by Katie Chiou
Blog Post #1
an asian-american in their asian homeland
let me first tell you that never in my life will I ever experience this sweltering, thick heat outside of my homeland. but so too will I never feel that sense of relief in walking into a seven-eleven and feeling the sweat evaporate from my neck.
so too will I never experience the excitement of soft-boiled eggs in plastic packaging, perfect for placement on top of instant ramen with real REAL pieces of meat. like, 牛肉面 real.
as I hideout from the heat inside a shopping center(all malls seem to be relatively similar across countries?) I am stopped by a vendor marketing L’Herbiflore face masks.
she has a tiny face mask, eye hole mouth hole and all on the back of her hand. I am too polite to walk away, as I am in America. look, patting – do you speak mandarin? cantonese? is your dad American? really? you look half American (read: white) though.
I walk away with a tiny mask of my own on my hand.
what gives me away as the foreigner?
is it my lack of reading ability? is it that I am holding a map of the subway system? is it my slightly ombred-hair?
On all of those accounts, you would be right. But you would also be wrong.
I am American because I am fat.
Or so I am told. I’m not “as fat” as expected for an American, I’m told too.
I am also dressed all wrong, not wearing the latest styles. I am not pale- ghostly white but rather a tan no matter how hard I try because BY JOVE, HOW DO YOU STAY PALE WITH THIS SUN BEATING DOWN ON YOUR FACE? I’m literally wearing your sunscreen, asian homeland!!
I am aware of all the passerbys who scrutinize and wonder why I do not cover up flabby thighs and flabby arms and imperfect skin and wear a hat more and eat less drink less boba. they are unhappy that I am existing in the way that I am and I am aware. I am not yet strong enough to fight back, so I diet on my trip to Taiwan and then I regret it as soon as I step foot in the American lands and pull up Youtube to watch Simply Dumpling go on food tours of the city where I just was and then I am saddened by missed opportunities and weighed down by regret and a not-skinnier body.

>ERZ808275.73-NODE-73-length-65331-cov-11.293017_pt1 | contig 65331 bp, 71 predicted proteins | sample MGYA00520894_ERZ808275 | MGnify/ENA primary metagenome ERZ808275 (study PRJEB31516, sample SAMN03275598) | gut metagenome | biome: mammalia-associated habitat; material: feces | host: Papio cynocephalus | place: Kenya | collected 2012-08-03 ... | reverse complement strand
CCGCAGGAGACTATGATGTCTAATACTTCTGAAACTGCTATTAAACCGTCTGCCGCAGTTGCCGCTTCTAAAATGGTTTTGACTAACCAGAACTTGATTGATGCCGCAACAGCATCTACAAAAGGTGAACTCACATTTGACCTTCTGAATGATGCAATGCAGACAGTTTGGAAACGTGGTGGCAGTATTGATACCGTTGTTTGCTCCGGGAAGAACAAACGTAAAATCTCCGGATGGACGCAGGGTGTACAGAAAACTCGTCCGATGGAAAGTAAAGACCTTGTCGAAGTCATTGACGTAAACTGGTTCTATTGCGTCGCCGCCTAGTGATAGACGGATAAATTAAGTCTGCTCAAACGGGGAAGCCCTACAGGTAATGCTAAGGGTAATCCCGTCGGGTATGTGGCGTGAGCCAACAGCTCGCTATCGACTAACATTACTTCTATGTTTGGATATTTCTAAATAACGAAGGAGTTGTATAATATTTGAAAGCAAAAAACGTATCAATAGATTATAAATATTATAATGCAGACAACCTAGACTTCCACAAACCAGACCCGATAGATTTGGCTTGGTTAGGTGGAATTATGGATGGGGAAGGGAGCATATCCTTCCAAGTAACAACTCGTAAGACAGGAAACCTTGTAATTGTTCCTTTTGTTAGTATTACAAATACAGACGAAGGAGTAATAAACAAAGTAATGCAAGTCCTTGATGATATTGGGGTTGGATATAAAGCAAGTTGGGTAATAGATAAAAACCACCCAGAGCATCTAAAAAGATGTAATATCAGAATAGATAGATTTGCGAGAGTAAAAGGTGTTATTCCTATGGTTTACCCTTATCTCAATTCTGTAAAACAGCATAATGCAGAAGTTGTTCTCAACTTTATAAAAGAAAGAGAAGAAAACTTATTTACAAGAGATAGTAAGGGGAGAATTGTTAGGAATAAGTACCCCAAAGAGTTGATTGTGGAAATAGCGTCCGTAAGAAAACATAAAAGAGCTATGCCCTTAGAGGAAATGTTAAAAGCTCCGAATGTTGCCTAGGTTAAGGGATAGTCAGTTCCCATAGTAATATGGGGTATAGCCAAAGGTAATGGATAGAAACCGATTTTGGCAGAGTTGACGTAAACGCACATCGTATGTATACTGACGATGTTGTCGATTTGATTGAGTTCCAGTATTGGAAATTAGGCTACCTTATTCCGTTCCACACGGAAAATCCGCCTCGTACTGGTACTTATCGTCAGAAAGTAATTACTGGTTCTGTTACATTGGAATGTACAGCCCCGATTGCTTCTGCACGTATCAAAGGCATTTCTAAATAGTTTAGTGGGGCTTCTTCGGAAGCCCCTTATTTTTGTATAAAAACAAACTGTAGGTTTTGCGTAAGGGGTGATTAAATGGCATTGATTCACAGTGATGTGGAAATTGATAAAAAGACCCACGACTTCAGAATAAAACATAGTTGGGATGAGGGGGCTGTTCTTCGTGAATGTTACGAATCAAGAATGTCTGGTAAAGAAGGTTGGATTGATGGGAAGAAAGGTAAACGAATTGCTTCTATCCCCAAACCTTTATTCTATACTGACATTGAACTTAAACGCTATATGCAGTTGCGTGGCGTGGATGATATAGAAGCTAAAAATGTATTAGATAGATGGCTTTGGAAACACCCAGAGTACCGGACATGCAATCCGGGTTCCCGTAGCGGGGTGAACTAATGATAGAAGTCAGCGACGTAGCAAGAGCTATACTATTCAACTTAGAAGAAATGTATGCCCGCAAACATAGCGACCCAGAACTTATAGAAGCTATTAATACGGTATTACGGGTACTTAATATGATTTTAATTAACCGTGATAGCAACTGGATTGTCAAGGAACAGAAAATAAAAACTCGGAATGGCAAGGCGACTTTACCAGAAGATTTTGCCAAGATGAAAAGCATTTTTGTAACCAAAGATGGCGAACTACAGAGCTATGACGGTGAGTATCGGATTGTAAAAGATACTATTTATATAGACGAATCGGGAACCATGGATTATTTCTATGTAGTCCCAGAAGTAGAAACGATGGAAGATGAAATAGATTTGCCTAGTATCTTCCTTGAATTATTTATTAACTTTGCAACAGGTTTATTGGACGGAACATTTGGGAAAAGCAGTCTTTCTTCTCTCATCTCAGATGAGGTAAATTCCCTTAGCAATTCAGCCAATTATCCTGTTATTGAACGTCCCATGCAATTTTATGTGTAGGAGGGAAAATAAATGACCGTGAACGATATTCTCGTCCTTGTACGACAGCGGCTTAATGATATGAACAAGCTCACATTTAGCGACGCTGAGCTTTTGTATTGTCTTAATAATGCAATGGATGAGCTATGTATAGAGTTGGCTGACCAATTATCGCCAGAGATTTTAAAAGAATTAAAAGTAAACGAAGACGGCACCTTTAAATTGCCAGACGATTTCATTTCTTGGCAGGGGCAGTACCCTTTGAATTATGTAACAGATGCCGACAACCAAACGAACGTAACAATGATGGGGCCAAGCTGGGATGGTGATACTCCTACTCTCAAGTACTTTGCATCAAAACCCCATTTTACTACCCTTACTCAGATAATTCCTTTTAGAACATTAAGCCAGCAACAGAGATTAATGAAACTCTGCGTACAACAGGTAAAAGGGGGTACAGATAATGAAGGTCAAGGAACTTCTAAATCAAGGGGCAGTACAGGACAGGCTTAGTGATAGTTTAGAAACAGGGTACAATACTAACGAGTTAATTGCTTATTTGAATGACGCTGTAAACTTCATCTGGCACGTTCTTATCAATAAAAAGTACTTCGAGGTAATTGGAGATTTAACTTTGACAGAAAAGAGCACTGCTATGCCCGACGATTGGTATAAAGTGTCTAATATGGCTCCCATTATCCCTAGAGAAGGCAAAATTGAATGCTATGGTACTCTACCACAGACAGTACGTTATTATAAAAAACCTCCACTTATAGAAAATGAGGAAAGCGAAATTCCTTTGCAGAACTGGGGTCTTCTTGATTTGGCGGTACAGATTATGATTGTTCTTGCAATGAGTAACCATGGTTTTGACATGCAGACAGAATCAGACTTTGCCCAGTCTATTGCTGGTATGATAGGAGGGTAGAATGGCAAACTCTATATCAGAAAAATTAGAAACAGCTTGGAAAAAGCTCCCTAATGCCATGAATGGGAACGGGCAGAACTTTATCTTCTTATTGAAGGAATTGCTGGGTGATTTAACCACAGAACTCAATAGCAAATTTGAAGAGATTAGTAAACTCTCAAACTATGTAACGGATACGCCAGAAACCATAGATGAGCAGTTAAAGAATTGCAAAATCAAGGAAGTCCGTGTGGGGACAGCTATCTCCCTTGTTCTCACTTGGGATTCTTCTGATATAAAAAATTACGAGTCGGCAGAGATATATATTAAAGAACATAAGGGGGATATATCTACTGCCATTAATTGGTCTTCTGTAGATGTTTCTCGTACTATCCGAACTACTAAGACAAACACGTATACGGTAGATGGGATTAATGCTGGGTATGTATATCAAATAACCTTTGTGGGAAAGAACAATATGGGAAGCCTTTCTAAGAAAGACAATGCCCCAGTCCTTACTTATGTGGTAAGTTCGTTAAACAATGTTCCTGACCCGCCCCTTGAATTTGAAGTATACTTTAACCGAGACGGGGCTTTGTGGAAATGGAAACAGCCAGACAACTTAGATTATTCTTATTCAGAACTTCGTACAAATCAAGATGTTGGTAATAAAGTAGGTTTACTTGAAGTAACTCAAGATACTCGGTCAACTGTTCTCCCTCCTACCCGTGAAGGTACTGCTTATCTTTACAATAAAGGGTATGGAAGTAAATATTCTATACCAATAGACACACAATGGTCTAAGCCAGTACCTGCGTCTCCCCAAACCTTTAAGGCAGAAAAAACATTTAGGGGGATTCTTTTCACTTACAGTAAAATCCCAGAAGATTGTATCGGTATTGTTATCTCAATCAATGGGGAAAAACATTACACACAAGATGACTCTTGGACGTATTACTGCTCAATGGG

Blog Post #2
when a white walks into my home
he may pinch his nose and ask what is that smell? it permeates – the sweater that you wore to the last hot pot excursion, the suede of sofa inhaling and emanating the scent as white person sits down and is offered tea.
that smell has found its way into the tea, whose leaves are kept in the egg slots of the refrigerator. that smell wraps its furls into the bedroom, ferment unfolding from the pillow as you lay down to breathe in. I mask it with my night lavender spray.
when a white walks into my home, he asks if he should take off his shoes. duh, take off your shoes, it’s called when in rome do as the romans do.
he’s usually a lil too tall so his head hits the pagoda chandelier hanging from living room. this pagoda was not a luxury placed by my family. this pagoda is a representation of what we have appropriated from the asian cultures because Japanese style implies a minimalistic sleekness and Chinese style implicates red and lion statues and terra cotta soldiers (@PFChangs) and Korean style is a little nebulous in the American imagination.